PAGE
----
Published: 10 January 2022


In just a three week period the Club has recently encountered three separate allegations of pollution against entered vessels when within the harbour limits of the port of Fujairah in the United Arab Emirates.


The port of Fujairah enforces strict adherence to its anti-pollution legislation, details of which are available in its Notices to Mariners. The types of pollution which are subject to enforcement action at the port are detailed in the following Notices to Mariners:

Notice to Mariner No. 301: Control of smoke emissions by vessels in the port of Fujairah and Fujairah Offshore Anchorage Area (FOAA).

Notice to Mariner No. 246: Prohibition on grit and hydroblasting of a ship’s hull in the FOAA. See also Notice to Mariner No. 148, v6, section 42 C, which expands this prohibition to the deck and also to painting.

Notice to Mariner No. 210: Domestic garbage – disposing procedure.

Notice to Mariner No. 188: Restriction on soot blowing in the port of Fujairah and the FOAA. Although this Notice is referred to in Notice 301, issued on 14 September 2021, there is no copy of this Notice available on the port’s website. However, there is reference to the restriction in Notice to Mariner No. 148, v6, section 42 F.

Notice to Mariner No. 148, v6: Port information and regulations for vessels calling at the port of Fujairah, oil terminals, SPMs and anchorage area, section 42, protection of the marine environment, addressing the following areas:

  1. Prohibited STS operations off port limits
  2. Ballast water management
  3. Grit and hydroblasting ship’s sides and painting
  4. Propeller polishing using solvents
  5. Exhaust gas cleaning system (EGC)
  6. Carbon soot blowing of boiler/economizer
  7. Ban on open-loop scrubber
  8. Carbon soot discharge in Fujairah waters.

Section 45 details further restrictions with hold and hatch cleaning in the FOAA being strictly prohibited. Furthermore, underwater hull cleaning is only permitted with prior permission, and no cleaning of the hull above the waterline is permitted apart from cleaning of oil staining with prior permission by approved oil spill response companies.


In two of the cases experienced by entered vessels soot ended up in the water via the vessels’ Inert Gas (IG) systems. In the first case a tanker was moored to a single buoy discharging cargo when a fault developed with the boiler, leading to poor combustion and excessive black smoke being seen issuing from the funnel. The boiler’s exhaust gases, which were being fed into the IG system, were cooled and washed in the scrubber tower and the excessive soot discharged overboard in the cooling/wash water. The vessel was fined a total of AED 235,560 (approximately USD 64,000).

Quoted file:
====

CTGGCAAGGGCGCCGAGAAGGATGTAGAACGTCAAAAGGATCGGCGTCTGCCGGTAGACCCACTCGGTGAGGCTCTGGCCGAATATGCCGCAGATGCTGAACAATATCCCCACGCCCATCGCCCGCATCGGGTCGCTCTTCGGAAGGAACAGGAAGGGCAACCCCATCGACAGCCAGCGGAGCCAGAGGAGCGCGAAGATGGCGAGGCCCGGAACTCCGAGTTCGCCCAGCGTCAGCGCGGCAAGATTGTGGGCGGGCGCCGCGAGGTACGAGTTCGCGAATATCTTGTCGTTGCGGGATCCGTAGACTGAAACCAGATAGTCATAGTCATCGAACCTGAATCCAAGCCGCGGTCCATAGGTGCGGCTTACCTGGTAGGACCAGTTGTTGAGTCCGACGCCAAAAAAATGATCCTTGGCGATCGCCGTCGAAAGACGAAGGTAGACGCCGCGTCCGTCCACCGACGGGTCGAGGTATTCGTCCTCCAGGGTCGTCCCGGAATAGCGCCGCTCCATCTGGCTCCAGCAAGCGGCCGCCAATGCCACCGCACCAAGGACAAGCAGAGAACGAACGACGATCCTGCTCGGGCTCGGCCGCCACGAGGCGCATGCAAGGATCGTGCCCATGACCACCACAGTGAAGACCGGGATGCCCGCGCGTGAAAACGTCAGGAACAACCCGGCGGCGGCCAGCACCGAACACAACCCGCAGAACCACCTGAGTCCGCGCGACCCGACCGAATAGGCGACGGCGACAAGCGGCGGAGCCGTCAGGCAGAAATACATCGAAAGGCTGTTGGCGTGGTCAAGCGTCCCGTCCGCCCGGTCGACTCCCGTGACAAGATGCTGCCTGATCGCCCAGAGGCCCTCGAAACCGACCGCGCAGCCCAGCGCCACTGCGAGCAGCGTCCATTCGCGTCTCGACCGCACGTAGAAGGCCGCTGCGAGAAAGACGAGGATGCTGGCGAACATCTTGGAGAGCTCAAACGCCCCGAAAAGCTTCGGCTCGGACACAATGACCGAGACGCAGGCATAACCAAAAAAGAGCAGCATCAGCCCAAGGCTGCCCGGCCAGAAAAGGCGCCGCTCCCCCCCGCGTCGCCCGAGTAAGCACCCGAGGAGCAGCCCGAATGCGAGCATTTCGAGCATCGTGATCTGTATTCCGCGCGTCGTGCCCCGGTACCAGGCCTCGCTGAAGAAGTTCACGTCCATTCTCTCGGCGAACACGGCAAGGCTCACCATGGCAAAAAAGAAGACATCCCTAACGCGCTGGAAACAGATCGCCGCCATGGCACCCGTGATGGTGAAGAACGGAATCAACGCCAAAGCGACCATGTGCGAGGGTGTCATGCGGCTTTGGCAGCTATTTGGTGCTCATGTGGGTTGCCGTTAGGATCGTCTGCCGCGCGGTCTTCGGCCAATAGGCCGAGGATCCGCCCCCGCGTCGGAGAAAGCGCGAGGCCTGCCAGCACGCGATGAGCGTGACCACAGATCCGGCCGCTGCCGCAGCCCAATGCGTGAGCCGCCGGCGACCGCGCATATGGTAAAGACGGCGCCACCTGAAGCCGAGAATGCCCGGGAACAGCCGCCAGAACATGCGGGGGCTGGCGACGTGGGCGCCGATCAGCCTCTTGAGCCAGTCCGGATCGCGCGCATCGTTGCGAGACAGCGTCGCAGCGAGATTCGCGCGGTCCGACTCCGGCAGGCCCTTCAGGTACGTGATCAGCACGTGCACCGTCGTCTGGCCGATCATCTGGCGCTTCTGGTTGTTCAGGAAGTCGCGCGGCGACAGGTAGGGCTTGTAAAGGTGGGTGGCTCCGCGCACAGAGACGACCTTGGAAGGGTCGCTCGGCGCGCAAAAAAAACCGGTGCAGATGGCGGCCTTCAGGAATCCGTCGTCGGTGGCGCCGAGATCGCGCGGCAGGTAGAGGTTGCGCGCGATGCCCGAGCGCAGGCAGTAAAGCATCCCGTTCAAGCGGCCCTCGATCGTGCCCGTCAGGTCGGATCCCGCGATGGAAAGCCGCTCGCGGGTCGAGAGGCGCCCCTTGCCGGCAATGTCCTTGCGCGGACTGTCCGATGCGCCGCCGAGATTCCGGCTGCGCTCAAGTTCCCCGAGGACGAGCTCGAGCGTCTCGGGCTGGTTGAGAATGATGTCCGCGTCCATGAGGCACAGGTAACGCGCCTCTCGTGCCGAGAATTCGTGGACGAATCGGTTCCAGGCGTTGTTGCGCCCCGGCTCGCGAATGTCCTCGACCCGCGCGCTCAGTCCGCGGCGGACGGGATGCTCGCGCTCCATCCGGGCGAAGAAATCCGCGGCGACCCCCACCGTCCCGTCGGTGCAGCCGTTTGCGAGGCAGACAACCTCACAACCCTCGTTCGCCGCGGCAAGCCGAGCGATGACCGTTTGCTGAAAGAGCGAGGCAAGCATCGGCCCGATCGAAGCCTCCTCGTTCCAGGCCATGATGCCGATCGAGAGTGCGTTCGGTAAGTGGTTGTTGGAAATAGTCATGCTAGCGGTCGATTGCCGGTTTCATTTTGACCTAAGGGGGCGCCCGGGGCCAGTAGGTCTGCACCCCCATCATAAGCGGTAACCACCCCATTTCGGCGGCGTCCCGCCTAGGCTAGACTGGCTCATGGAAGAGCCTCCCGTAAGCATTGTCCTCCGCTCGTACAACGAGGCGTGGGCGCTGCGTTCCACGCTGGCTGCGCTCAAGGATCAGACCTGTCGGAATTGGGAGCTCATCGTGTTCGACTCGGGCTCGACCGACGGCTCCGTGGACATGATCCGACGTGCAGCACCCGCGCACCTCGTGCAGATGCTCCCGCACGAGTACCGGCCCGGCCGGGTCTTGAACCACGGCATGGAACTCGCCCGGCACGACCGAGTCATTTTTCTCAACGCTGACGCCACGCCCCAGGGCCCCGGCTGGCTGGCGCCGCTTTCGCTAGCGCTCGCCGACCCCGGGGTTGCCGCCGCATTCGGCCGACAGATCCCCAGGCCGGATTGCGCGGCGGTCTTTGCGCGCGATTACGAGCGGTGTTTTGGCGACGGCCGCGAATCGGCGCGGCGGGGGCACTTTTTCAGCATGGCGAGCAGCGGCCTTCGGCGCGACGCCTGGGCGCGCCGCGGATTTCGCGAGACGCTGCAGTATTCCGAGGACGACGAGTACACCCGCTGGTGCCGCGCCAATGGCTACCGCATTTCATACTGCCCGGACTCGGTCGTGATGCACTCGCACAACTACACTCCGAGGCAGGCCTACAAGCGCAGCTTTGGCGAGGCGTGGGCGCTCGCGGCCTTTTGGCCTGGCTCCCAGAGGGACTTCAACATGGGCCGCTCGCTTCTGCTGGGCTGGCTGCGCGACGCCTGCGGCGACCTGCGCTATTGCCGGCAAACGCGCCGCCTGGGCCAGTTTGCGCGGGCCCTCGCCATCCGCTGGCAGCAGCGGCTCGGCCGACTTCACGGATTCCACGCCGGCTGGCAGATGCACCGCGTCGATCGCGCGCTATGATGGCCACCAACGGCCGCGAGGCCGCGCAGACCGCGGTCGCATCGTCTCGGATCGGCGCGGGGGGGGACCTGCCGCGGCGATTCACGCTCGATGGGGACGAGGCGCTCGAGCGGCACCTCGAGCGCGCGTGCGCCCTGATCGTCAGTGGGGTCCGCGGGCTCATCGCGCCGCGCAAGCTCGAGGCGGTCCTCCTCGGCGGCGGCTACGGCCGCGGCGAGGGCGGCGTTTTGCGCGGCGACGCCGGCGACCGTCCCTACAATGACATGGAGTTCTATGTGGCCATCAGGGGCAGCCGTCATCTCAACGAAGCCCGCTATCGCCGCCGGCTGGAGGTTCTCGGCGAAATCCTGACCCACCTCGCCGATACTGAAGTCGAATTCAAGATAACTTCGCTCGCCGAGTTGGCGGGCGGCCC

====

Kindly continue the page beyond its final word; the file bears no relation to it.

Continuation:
In the second case a tanker was alongside in the port discharging a parcel of Naphtha when soot was spotted in the water by the harbour authorities just prior to the completion of cargo operations. The vessel was fitted with a marine diesel oil fired inert gas generator (IGG) with the inert gas cooled and washed prior to use. No abnormalities had been noted with the IGG and no alarms had been activated while it was in use during cargo discharge. Initial investigations indicated that there may have been a soot build-up in the combustion chamber of the IGG. This was due to the sub-optimum operation of the burner unit caused by an electrical fault affecting the operation of the flaps regulating the air intake, with the excess soot being discharged overboard with the cooling/wash water. In this case the vessel was fined a total of AED 207,680 (approximately USD 56,500).

In the third case a tanker had arrived in ballast and anchored in the FOAA to take bunkers and provisions. Members of the crew on the deck had seen patches of oil on the surface of the water drifting towards the vessel, although this was prior to bunkering commencing. These small oil slicks were also spotted by a coast guard patrol boat. Although the vessel was not responsible for the oil in the water, which had emanated from elsewhere, the vessel’s situation was complicated by the presence of oil staining on the hull. Traces of oil were present between the 4m and 6m draught marks and two separate oil stains, approximately 3m x 1m, were present on the port quarter, aft of the accommodation, where it appeared that fuel oil had escaped through the deck scuppers. The fuel oil staining around the deck scuppers was recent, although unlikely to have occurred during the port call in question as it did not reach the waterline and ended abruptly several metres above it, indicating the vessel was loaded at the time of the incident. The stains appeared to have been caused by an overflow from the port bunker tank vent during a recent internal fuel oil transfer. In this case the harbour master was satisfied with the master’s explanation as to what had occurred and, as it had not happened in UAE waters, no fine or penalty was imposed. However, the specialist cleaning of the staining, required to prevent any pollution in the anchorage, was a costly exercise at USD 42,000.

Where imposed, fines are non-negotiable and have to be settled by the local agent prior to the vessel being given clearance to sail. Letters of Undertaking are not accepted by the harbour master.

Members with vessel’s calling at the port of Fujairah are urged to ensure that the crew are aware of the various anti-pollution requirements applicable in the port and the FOAA, and that these are rigorously enforced with coast guard vessels conducting regular patrols looking for infringements.

Members requiring any further assistance on this matter should contact the loss prevention department.